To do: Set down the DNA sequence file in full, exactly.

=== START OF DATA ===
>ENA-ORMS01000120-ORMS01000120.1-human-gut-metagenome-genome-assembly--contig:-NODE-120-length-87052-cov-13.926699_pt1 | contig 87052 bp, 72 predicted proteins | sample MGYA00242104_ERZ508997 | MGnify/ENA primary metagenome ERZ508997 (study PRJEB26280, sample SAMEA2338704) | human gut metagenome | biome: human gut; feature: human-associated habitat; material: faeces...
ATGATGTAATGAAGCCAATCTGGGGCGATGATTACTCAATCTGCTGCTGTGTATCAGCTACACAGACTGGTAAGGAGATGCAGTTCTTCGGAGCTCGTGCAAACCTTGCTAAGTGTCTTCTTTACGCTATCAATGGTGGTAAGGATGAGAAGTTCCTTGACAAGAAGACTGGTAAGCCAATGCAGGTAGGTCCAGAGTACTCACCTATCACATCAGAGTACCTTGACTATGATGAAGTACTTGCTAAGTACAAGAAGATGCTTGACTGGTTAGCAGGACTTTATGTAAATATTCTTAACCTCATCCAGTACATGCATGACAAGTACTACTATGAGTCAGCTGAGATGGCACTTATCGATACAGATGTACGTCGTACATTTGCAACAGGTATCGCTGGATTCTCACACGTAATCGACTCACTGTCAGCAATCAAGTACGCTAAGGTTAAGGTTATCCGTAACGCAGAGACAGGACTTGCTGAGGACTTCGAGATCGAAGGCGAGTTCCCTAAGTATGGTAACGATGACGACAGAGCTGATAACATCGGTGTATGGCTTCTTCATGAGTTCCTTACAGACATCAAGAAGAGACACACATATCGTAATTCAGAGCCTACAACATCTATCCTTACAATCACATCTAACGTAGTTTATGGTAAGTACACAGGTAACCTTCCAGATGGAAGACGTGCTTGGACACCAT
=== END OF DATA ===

>ENA-ORMS01000120-ORMS01000120.1-human-gut-metagenome-genome-assembly--contig:-NODE-120-length-87052-cov-13.926699_pt1 | contig 87052 bp, 72 predicted proteins | sample MGYA00242104_ERZ508997 | MGnify/ENA primary metagenome ERZ508997 (study PRJEB26280, sample SAMEA2338704) | human gut metagenome | biome: human gut; feature: human-associated habitat; material: faeces...
ATGATGTAATGAAGCCAATCTGGGGCGATGATTACTCAATCTGCTGCTGTGTATCAGCTACACAGACTGGTAAGGAGATGCAGTTCTTCGGAGCTCGTGCAAACCTTGCTAAGTGTCTTCTTTACGCTATCAATGGTGGTAAGGATGAGAAGTTCCTTGACAAGAAGACTGGTAAGCCAATGCAGGTAGGTCCAGAGTACTCACCTATCACATCAGAGTACCTTGACTATGATGAAGTACTTGCTAAGTACAAGAAGATGCTTGACTGGTTAGCAGGACTTTATGTAAATATTCTTAACCTCATCCAGTACATGCATGACAAGTACTACTATGAGTCAGCTGAGATGGCACTTATCGATACAGATGTACGTCGTACATTTGCAACAGGTATCGCTGGATTCTCACACGTAATCGACTCACTGTCAGCAATCAAGTACGCTAAGGTTAAGGTTATCCGTAACGCAGAGACAGGACTTGCTGAGGACTTCGAGATCGAAGGCGAGTTCCCTAAGTATGGTAACGATGACGACAGAGCTGATAACATCGGTGTATGGCTTCTTCATGAGTTCCTTACAGACATCAAGAAGAGACACACATATCGTAATTCAGAGCCTACAACATCTATCCTTACAATCACATCTAACGTAGTTTATGGTAAGTACACAGGTAACCTTCCAGATGGAAGACGTGCTTGGACACCAT